I very quickly finished Jane Austen's Emma which was book 11 on the list. After reading so many 1000 pages novels, a novel sitting at just under 400 pages was a piece of cake! The book was also an easy read because their didn't appear to be any great meaning behind the words. At least none that I could discern. This was simply a novel about Emma, a 21 year old girl with wit, charm and money. I hated her character at the beginning because she had decided she was good at matchmaking and royally messed up one of her friends relationships with a guy who proposed to marry her. I was so annoyed with her! However, part way through the novel you find that you like Emma despite all of her many weaknesses. After I wrote the majority of this review I went back and read what Daniel S. Burt had to say about Emma. In his book he talked about how Emma is a novel showing how you can have everything in your favor, but still need to experience the world in order to mature and grow. So Emma is a book about her progress and development into a mature women. The main purpose of the novel is her development and not the seemingly trivial things that happen throughout it.
The novel is also filled with various other people who populate the small town of Highbury. Her father who is a hypochondriac, Miss Bates who has a penchant for rambling on and on, Mr. Knightley a dashing young man who is the only one to ever point out Emma's many faults and several other people. The one thing I found odd was that the novel doesn't really describe the character's looks. I wouldn't have had a clue what any of the characters wore, or looked like except for the lithographs that were scattered throughout the novel. The novel does talk about various characters complexions, and possibly how a person's hair was styled, but not much that other novels normally discuss (eye colour, hair colour, height etc).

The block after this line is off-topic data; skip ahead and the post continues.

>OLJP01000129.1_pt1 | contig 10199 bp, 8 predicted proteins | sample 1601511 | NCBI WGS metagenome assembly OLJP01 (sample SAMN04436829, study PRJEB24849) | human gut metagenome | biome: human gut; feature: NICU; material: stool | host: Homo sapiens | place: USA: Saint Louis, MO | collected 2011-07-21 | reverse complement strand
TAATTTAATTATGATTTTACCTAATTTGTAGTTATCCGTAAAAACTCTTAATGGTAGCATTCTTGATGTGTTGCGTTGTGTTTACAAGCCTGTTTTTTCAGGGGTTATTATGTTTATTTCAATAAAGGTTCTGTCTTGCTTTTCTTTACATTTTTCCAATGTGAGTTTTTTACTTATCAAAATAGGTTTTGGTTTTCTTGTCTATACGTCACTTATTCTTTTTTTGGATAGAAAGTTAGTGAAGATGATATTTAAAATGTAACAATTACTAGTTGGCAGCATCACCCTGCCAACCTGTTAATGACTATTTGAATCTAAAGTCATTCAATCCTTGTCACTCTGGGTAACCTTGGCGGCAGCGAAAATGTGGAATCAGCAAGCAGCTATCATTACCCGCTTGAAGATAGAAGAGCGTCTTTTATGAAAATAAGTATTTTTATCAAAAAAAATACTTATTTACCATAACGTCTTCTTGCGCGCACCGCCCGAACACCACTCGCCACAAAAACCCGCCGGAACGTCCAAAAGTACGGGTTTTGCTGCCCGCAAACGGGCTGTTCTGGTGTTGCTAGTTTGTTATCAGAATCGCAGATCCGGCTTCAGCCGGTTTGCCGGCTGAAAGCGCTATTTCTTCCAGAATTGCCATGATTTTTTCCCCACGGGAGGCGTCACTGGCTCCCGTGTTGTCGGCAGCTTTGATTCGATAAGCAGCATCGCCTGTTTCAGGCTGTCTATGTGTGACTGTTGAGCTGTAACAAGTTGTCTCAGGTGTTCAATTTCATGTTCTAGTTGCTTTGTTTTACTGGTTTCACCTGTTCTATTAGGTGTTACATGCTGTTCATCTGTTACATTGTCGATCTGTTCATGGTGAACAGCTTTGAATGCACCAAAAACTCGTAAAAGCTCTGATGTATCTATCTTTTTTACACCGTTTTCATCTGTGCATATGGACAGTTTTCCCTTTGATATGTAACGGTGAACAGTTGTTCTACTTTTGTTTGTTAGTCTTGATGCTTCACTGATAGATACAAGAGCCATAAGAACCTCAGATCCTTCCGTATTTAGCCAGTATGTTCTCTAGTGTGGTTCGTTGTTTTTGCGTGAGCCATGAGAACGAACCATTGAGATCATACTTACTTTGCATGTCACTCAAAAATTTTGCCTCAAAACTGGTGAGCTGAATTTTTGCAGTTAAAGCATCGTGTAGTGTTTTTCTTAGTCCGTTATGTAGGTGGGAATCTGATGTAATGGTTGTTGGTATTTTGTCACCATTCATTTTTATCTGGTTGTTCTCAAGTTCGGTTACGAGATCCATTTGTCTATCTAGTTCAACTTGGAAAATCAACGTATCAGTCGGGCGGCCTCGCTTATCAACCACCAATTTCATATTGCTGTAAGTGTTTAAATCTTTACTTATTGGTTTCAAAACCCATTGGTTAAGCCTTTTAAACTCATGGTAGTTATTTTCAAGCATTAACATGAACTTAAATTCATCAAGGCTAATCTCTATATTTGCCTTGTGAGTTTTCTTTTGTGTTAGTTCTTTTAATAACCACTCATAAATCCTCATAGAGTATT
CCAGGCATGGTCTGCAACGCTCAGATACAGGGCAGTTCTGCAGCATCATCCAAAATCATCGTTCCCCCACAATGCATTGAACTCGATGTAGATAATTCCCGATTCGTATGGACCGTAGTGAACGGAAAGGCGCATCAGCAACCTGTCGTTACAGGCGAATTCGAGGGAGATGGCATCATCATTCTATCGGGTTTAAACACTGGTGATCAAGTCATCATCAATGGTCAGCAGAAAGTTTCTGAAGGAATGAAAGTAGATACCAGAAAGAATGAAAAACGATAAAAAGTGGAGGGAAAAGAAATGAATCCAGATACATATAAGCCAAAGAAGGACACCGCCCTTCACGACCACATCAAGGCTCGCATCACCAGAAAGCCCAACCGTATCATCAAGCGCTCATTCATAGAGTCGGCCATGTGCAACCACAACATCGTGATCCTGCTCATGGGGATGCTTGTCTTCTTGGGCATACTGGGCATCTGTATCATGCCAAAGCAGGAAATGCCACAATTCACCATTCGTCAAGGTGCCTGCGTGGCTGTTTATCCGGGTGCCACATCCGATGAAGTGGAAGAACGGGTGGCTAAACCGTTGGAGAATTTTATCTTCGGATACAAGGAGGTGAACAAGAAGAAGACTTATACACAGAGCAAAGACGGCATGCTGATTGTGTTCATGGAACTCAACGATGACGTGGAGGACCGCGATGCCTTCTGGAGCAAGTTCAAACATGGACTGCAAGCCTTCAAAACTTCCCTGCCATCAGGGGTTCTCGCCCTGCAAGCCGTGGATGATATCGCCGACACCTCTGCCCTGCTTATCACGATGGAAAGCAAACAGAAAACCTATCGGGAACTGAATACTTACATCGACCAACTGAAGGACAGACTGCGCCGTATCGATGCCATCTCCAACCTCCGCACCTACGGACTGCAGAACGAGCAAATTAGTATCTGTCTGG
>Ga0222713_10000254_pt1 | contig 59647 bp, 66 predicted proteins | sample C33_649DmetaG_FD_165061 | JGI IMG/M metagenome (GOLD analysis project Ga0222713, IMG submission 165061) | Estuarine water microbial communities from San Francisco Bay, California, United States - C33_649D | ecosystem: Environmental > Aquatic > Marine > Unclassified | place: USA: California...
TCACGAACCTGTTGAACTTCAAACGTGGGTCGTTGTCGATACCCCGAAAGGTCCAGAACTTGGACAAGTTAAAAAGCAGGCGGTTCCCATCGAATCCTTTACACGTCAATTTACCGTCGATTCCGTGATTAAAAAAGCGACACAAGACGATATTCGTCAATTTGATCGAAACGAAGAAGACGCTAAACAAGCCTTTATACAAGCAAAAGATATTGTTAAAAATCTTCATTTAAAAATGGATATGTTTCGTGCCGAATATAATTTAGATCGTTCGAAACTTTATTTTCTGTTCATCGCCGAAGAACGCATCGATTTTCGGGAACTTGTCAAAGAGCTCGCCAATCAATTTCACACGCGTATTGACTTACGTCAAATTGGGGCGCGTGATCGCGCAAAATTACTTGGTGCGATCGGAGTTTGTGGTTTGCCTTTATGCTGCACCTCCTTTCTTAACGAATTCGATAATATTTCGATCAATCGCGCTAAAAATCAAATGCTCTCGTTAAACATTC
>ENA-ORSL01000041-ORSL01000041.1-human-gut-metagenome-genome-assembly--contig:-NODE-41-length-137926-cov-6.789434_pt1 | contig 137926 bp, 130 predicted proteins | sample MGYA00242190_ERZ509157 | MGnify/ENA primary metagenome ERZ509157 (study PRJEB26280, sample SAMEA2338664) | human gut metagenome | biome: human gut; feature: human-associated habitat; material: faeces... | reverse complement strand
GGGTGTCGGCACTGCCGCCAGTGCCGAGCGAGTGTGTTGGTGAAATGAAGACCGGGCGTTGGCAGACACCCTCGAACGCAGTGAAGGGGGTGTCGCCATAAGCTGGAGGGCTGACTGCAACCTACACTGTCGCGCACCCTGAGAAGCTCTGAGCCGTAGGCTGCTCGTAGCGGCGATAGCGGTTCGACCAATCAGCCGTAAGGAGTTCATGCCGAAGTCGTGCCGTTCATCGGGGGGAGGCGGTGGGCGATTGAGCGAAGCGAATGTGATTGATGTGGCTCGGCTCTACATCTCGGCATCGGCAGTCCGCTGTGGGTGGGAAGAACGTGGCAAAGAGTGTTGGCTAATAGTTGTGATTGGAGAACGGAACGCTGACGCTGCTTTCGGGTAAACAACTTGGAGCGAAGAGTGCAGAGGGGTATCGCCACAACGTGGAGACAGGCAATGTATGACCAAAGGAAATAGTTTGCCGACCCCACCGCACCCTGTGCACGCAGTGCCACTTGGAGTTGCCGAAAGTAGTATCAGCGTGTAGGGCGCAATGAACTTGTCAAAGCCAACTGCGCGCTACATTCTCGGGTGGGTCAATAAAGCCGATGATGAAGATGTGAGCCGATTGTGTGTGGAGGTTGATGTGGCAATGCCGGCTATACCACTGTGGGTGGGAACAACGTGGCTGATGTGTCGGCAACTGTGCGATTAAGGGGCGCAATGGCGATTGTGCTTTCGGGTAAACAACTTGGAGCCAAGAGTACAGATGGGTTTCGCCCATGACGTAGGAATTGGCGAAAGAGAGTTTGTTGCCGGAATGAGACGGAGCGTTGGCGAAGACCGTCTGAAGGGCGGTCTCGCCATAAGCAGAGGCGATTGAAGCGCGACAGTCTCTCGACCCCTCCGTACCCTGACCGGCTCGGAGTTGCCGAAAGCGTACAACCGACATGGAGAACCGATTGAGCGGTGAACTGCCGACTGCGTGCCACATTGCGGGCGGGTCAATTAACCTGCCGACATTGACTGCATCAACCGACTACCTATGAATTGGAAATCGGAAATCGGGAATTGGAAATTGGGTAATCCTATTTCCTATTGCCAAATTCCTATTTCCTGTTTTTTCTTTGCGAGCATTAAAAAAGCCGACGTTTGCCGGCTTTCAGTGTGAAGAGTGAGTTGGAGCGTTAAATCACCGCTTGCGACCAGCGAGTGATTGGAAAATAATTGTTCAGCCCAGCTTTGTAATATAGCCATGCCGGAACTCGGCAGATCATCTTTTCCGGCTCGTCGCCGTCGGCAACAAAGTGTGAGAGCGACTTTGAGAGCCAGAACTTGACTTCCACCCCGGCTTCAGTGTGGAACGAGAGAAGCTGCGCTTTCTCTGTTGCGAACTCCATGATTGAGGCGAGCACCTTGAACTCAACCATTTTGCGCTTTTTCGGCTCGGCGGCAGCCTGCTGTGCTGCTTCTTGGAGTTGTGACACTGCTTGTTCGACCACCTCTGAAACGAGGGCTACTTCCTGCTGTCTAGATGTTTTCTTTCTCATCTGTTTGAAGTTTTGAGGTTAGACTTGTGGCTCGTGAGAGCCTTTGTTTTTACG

I can't say I loved Emma, but I didn't really expect to. Jane Austen's novels are some of the most popular classic novels, but in my mind they are the equivalent of a modern day fluffy novel. Their only distinguishing feature is that they happened to be written a long time ago. That being said, I didn't hate the novel either.
The one redeeming part of the novel is that I really liked Mr. Knightley. He seemed like a really nice guy. He always had interesting and intelligent things to say, and he was calm and steady.
Here are a few quotes of interest:
"my being charming, Harriet, is not quite enough to induce me to marry; I must find other people charming-one other at least" (I thought this amusing, because it was such a conceited thing to say)
"Oh to be sure' cried Emma, ' it is always incomprehsible to a man that a woman should ever refuse an offer of marriage. A man always imagines a woman to be ready for anybody who asks her"
Several of the last few novels have made this point about women and I don' think it is true. They have all made comments along the lines that women choose men who have first chosen them. At least in my case this has never been true. I am not swept off my feet by the people who have been interested me. I decide whether I am interested based on what I am looking for and their characteristics. I do know that it can be true in some cases that women date because they are flattered by the attention, but find it offensive that it appears to be a common sweeping generalization.
And lastly, "I meant self command. You have somehow or other, broken bounds yesterday and run away from your own management; but today you are got back again".
Emma said this comment when Frank blamed her for his irritability and anger the day before.